While U.S. fertilizer prices soar, Asian countries subsidize producers

Fertilizer prices have skyrocketed across the globe due to massive shortages, including COVID-related shutdowns at production plants, weather impacts, and now Chinese export bans. China controls about one third of the world’s fertilizer market share, supplying India, Pakistan, and other rice-producing nations with the crop’s vital inputs.

Because of the world shortage, China has implemented a series of measures that either ban or further restrict exports to ensure that their domestic prices and supply remain stable for 2022, further exacerbating the situation elsewhere.

According to a 2014 report by the International Fertilizer Association, rice uses the third highest amount of nitrogen, phosphorus, and potassium-based fertilizers when ranked amongst other commodities globally. Rice uses about 13.7 percent of agricultural fertilizer, behind wheat (15.3 percent) and corn (16.2 percent). This means cereal crops, like rice, will see significant input cost increases throughout the rest of 2021 and into 2022.

“When we see price swings of this magnitude impacting the global economy, our antennas need to go up, because governments are going to get defensive of their farmers, which usually means WTO violations are on the horizon,” said Dow Brantley, Arkansas rice farmer and vice chair of the USA Rice international Trade Policy Committee. “We didn’t have to look hard for the first bad actor to throw their hat in the ‘likely’ WTO violation ring, as India announced a $3.8
billion payoff to their fertilizer companies earlier this month as long as they agreed not to raise retail prices on their [rice and wheat] farmers.”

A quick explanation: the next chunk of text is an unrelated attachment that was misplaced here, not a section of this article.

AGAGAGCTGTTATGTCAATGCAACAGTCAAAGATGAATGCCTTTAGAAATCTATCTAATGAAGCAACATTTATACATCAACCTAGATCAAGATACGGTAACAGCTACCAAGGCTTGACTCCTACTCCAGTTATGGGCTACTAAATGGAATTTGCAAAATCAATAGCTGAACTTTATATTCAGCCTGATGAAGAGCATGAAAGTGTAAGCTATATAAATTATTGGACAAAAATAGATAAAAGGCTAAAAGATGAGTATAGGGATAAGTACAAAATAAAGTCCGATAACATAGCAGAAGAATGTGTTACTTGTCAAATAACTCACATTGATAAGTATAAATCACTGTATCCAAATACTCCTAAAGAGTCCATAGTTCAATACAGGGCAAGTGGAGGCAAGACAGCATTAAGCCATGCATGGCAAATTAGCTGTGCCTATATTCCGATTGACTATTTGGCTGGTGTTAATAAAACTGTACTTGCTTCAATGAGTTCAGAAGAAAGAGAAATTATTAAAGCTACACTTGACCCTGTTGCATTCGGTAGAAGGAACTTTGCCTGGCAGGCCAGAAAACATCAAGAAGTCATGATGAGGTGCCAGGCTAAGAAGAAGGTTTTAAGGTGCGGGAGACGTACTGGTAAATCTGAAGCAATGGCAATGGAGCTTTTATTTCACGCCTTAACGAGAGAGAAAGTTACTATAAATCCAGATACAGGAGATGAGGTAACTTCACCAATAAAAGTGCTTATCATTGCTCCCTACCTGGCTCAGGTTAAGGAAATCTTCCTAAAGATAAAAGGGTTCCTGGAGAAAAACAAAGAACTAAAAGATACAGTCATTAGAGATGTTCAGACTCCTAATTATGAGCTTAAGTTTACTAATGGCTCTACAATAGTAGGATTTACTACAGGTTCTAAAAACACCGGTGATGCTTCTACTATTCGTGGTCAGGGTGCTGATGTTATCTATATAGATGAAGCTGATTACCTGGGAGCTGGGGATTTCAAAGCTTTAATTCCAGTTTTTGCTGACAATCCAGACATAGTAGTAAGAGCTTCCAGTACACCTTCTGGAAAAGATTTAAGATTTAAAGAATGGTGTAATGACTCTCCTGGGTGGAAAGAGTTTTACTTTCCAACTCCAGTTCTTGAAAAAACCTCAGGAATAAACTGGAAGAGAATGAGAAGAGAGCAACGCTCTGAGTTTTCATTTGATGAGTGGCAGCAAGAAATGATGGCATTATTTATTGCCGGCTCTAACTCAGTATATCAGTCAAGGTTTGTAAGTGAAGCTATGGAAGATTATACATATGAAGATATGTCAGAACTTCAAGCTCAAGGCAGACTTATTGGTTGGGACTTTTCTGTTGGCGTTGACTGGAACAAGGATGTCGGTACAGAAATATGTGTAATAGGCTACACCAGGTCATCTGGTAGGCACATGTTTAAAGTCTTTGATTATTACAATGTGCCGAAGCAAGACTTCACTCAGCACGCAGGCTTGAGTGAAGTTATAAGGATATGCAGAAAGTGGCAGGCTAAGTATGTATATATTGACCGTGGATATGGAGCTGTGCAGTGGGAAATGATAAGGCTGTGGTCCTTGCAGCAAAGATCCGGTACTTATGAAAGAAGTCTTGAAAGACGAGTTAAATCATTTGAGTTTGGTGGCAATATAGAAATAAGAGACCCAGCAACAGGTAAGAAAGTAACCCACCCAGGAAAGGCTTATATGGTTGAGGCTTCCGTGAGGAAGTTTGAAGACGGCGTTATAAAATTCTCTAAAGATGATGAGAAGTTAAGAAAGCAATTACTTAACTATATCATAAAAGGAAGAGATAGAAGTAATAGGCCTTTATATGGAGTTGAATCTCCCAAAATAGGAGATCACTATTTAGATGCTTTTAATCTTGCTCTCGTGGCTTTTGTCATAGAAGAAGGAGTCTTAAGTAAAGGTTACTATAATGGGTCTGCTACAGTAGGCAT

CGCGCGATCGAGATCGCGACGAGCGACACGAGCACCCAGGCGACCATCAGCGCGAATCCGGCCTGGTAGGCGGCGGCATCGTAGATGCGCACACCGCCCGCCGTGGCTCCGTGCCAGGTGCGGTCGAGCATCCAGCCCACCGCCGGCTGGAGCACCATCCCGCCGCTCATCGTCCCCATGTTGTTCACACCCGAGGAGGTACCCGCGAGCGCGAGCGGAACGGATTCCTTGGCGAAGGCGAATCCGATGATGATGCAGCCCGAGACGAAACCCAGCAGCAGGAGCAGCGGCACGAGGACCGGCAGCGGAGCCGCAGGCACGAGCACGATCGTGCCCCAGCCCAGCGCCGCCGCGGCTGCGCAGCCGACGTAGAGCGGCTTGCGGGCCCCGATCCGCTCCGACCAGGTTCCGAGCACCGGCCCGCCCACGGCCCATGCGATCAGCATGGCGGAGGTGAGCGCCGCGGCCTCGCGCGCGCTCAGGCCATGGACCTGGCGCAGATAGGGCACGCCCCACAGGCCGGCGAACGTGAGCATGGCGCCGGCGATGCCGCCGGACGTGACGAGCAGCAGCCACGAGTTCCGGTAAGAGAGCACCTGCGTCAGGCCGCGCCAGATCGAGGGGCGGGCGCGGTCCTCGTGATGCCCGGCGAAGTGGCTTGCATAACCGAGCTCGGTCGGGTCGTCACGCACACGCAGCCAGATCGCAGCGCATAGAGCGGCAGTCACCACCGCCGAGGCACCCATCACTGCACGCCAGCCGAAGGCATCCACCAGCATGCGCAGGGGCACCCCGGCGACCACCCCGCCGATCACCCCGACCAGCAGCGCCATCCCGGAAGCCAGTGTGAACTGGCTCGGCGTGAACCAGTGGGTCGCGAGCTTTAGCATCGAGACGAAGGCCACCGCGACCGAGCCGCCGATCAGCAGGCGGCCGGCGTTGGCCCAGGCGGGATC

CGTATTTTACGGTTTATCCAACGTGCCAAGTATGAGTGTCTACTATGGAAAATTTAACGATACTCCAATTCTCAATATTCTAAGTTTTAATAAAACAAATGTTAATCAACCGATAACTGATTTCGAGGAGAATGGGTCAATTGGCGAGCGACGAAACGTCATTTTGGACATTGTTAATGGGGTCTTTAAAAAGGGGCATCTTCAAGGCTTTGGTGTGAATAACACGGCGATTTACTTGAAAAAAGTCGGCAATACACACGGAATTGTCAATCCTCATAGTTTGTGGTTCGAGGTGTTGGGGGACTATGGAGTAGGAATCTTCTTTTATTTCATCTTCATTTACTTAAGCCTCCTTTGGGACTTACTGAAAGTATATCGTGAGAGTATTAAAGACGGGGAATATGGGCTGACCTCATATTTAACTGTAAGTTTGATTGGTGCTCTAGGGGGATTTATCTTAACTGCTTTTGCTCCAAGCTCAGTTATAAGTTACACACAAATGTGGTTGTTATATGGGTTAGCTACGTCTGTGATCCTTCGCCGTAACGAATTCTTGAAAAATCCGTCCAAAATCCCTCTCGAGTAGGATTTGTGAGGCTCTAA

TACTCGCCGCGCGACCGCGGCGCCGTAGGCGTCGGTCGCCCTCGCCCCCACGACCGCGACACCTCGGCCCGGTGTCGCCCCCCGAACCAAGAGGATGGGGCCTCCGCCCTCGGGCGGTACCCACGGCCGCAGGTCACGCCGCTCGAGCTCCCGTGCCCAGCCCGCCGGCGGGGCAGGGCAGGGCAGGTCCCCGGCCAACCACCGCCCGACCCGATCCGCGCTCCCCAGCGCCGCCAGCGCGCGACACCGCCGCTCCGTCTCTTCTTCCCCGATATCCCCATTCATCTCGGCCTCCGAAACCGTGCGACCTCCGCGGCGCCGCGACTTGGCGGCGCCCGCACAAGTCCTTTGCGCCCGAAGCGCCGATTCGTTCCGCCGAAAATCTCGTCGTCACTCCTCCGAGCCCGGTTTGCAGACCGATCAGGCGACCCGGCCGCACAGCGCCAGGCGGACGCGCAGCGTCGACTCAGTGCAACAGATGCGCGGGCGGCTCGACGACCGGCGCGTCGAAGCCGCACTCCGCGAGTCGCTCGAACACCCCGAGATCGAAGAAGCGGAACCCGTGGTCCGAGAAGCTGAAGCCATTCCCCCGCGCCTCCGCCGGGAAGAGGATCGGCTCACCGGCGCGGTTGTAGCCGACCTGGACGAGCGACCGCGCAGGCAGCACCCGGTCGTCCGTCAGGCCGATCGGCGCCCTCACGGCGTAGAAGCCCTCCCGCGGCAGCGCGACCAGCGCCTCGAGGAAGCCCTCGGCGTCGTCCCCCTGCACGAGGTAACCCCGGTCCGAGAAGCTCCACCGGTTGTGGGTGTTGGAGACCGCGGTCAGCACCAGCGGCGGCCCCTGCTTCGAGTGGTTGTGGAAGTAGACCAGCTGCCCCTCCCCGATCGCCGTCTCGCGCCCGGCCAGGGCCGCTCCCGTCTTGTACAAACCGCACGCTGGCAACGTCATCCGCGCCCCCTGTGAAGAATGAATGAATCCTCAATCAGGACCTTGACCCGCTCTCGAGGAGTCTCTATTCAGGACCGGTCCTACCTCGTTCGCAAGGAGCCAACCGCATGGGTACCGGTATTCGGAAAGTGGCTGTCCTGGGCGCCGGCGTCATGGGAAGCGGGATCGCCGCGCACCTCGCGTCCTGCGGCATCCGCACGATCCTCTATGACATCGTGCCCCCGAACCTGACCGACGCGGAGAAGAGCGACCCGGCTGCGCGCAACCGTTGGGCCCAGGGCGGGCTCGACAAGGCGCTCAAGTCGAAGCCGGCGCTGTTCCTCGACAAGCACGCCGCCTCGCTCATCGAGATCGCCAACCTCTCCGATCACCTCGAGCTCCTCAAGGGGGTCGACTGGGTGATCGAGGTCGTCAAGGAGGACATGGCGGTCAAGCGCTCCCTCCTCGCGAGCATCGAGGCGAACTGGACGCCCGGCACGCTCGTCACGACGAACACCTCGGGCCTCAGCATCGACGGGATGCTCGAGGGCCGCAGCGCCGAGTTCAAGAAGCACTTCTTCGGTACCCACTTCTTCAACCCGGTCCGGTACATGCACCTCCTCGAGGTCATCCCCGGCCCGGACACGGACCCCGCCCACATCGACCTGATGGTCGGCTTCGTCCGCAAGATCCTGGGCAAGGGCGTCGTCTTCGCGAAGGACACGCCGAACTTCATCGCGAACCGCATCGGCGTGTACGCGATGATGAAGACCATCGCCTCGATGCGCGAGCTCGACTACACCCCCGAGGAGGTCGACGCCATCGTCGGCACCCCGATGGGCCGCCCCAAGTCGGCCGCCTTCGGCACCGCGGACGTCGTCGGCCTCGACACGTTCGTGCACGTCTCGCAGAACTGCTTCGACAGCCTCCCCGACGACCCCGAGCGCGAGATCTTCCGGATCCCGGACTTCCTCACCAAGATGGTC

A fertilizer subsidy is questionable enough, but that’s stacked on top of India’s existing subsidies for fertilizer, electricity, irrigation, and seeds. After the government essentially covers all of the costs to bring a crop to harvest, they also guarantee a ‘floor price’ for the farmers that sell their crop to the government, taking every risk except weather out of the equation. India continues to notify their rice subsidies to the World Trade Organization (WTO) at levels above their de minimis limit and claiming protections using their ‘developing’ status, yet they have managed to more than double their rice exports over the last decade, dwarfing Vietnam, the world’s second largest exporter.

“We need to keep an eye on what our competitors are doing policy-wise as a result of this fertilizer price spike, but we also need to have the Biden Administration take a case at the WTO against India,” said Brantley. “As a farmer, there are few things worse than taking financial risks and playing by the rules, while we watch bad actors, like India, flood our markets with rice grown
on a tilted playing field.”

Following India’s lead, rice export powerhouse, Thailand, announced earlier this week that they’re earmarking $1 billion for a similar fertilizer subsidy for rice, corn, and cassava growers. The cost of fertilizer in Thailand is on track to double from 2020, with prices now at 16,000 baht ($480) per ton compared with an average 10,000 baht last year, according to Pramote Charoensilp, president of the Thai Agriculturist Association, which represents rice farmers in the world’s third-biggest shipper.

“It’ll be a problem for rice farmers in the coming months. Many of them have already harvested last season’s rice and are getting ready for planting so they’ll need fertilizer,” Pramote said in an interview on Tuesday. “A ton of fertilizer is now more expensive than a ton of rice.”

Rice is a food staple in many countries in Asia and surging fertilizer prices because of a global energy crunch are set to raise costs for many farmers in the region. In some countries, that may lead to governments having to step in to boost farmer subsidies in order to ensure essential supplies.

In many Asian countries, governments can only stay in power if sufficient supplies of domestic rice are guaranteed to the citizenry.


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